An important bit to note is here:

export ARM_ACCESS_KEY=$(az storage account keys list -n ${ARM_STORAGE_ACCOUNT_NAME} --query="[0].value" -o tsv)

We set ARM_ACCESS_KEY using the az cli. This is required for the terraform azure remote state backend which we will define later. By leveraging the already authenticated cli (from the AzCli task) to set the env variable, we have one less environment variable/password for us to worry about passing around and needing set. This is also nice if the storage account keys get rotated every so often…your build won’t break!

In another file, main.tf, we will configure our remote state backend, specify that we will be using the azurerm provider, and create a simple resource, a basic azure resource group.:

terraform {
  backend "azurerm" {}

provider "azurerm" {
  version = "~>1.21"

resource "azurerm_resource_group" "rg_demo" {
    name = "rg-kevin-vsts"

We specify azurerm for our backend, and we specify azurerm as a provider so that we can use azurerm_resource_group create an azure resource.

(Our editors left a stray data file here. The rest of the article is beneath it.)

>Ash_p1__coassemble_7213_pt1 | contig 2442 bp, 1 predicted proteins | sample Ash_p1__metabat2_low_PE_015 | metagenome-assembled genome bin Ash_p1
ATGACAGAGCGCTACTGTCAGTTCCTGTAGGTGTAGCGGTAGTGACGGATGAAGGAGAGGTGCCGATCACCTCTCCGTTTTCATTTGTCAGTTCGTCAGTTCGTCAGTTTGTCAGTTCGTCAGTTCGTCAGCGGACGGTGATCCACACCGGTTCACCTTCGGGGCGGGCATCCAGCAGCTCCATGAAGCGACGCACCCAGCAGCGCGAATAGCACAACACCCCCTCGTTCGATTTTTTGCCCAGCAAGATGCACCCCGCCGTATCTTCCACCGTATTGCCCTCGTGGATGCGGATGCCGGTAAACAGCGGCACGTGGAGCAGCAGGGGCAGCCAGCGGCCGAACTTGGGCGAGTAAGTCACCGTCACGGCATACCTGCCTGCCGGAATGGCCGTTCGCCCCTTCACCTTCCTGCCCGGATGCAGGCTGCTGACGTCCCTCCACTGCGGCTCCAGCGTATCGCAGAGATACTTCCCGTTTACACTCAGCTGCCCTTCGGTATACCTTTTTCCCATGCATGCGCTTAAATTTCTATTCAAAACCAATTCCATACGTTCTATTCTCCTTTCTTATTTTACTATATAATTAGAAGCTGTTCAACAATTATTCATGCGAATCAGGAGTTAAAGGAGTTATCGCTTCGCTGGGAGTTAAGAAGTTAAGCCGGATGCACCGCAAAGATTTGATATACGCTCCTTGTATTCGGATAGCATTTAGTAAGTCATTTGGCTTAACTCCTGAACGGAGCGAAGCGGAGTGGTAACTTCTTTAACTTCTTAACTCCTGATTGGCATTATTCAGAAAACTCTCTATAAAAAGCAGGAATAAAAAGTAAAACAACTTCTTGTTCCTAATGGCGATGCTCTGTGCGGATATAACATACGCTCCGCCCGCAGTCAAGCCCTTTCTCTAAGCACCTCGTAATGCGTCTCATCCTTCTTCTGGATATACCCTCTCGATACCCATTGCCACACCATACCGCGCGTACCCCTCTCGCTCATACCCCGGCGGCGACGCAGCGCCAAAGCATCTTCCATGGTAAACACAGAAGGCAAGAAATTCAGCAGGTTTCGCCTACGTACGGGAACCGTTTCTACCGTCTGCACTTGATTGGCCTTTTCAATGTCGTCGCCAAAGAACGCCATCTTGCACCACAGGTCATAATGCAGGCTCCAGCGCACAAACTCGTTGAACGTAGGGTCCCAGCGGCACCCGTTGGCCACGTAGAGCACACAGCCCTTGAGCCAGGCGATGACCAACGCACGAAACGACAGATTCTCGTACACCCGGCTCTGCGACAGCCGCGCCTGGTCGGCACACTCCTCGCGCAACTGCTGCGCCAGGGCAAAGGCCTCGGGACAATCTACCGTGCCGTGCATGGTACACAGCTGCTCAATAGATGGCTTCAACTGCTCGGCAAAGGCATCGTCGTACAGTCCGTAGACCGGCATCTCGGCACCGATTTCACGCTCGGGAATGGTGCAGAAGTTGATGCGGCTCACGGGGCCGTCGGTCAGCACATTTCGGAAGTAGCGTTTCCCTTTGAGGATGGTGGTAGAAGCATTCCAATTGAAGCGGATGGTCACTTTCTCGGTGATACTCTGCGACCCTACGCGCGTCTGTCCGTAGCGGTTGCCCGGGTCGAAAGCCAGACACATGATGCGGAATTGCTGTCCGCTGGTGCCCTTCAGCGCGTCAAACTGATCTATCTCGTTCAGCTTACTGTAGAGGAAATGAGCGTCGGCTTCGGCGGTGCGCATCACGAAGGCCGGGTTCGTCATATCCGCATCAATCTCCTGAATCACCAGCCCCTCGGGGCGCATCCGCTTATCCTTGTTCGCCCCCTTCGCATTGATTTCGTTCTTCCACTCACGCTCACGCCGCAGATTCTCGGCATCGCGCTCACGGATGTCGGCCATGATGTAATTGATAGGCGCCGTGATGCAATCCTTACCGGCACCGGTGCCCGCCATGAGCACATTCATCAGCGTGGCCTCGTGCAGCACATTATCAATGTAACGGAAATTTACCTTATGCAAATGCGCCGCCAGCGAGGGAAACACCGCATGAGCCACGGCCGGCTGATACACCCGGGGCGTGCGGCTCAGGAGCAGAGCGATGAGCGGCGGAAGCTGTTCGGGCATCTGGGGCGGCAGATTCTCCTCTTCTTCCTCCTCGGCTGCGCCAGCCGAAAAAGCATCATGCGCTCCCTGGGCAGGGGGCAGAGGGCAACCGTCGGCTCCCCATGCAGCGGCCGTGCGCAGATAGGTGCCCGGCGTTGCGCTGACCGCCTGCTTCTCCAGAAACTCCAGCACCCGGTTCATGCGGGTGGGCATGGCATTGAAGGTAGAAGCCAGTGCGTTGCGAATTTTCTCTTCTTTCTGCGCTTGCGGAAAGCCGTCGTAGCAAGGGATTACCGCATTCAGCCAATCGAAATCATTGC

Commit these files and push it to your Azure DevOps repo.

yaml pipeline

After committing these two files, we notice that AzDO has created a build for us. In my case, it created the build name with the convention of “<reponame> CI” (space between reponame and CI). We can also edit the YAML from here. If you have an existing build that you are wiring to a yaml pipeline, go ahead and set the build up now to use the yaml file in your repo.

Hopefully, if all went well, we go to the build summary and we should see something like this:

build summary

If we click on the AzureCLI summary, we will see something like this:

terraform plan output

Now that we have our demo.tfplan, we want to publish this artifact so that we can use it in a release. We will learn how to do the release half of this pipeline in part II where we tie it together!